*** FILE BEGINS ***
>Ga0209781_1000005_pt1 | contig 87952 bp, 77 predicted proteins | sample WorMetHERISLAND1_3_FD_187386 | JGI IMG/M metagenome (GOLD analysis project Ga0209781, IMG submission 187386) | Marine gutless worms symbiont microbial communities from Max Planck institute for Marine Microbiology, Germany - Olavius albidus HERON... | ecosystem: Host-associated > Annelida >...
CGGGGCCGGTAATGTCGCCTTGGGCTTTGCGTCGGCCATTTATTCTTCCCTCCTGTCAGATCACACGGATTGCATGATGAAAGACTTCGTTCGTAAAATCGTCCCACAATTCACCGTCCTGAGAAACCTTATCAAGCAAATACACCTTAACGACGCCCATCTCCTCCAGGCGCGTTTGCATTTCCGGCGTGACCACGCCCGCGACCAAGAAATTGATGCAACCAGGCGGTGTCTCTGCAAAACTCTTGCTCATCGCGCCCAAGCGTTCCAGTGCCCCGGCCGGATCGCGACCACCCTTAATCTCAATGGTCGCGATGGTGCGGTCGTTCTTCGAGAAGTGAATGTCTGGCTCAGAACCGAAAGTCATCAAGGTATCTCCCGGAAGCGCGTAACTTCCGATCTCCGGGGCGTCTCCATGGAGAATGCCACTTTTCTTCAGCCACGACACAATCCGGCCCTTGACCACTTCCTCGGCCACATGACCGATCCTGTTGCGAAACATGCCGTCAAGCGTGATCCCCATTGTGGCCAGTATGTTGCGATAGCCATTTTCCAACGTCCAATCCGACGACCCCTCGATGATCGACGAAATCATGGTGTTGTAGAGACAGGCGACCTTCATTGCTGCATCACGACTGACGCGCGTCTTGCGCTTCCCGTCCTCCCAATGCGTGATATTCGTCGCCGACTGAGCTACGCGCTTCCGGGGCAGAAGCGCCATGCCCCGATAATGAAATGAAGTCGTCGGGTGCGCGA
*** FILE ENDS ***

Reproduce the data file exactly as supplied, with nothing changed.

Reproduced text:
>Ga0209781_1000005_pt1 | contig 87952 bp, 77 predicted proteins | sample WorMetHERISLAND1_3_FD_187386 | JGI IMG/M metagenome (GOLD analysis project Ga0209781, IMG submission 187386) | Marine gutless worms symbiont microbial communities from Max Planck institute for Marine Microbiology, Germany - Olavius albidus HERON... | ecosystem: Host-associated > Annelida >...
CGGGGCCGGTAATGTCGCCTTGGGCTTTGCGTCGGCCATTTATTCTTCCCTCCTGTCAGATCACACGGATTGCATGATGAAAGACTTCGTTCGTAAAATCGTCCCACAATTCACCGTCCTGAGAAACCTTATCAAGCAAATACACCTTAACGACGCCCATCTCCTCCAGGCGCGTTTGCATTTCCGGCGTGACCACGCCCGCGACCAAGAAATTGATGCAACCAGGCGGTGTCTCTGCAAAACTCTTGCTCATCGCGCCCAAGCGTTCCAGTGCCCCGGCCGGATCGCGACCACCCTTAATCTCAATGGTCGCGATGGTGCGGTCGTTCTTCGAGAAGTGAATGTCTGGCTCAGAACCGAAAGTCATCAAGGTATCTCCCGGAAGCGCGTAACTTCCGATCTCCGGGGCGTCTCCATGGAGAATGCCACTTTTCTTCAGCCACGACACAATCCGGCCCTTGACCACTTCCTCGGCCACATGACCGATCCTGTTGCGAAACATGCCGTCAAGCGTGATCCCCATTGTGGCCAGTATGTTGCGATAGCCATTTTCCAACGTCCAATCCGACGACCCCTCGATGATCGACGAAATCATGGTGTTGTAGAGACAGGCGACCTTCATTGCTGCATCACGACTGACGCGCGTCTTGCGCTTCCCGTCCTCCCAATGCGTGATATTCGTCGCCGACTGAGCTACGCGCTTCCGGGGCAGAAGCGCCATGCCCCGATAATGAAATGAAGTCGTCGGGTGCGCGA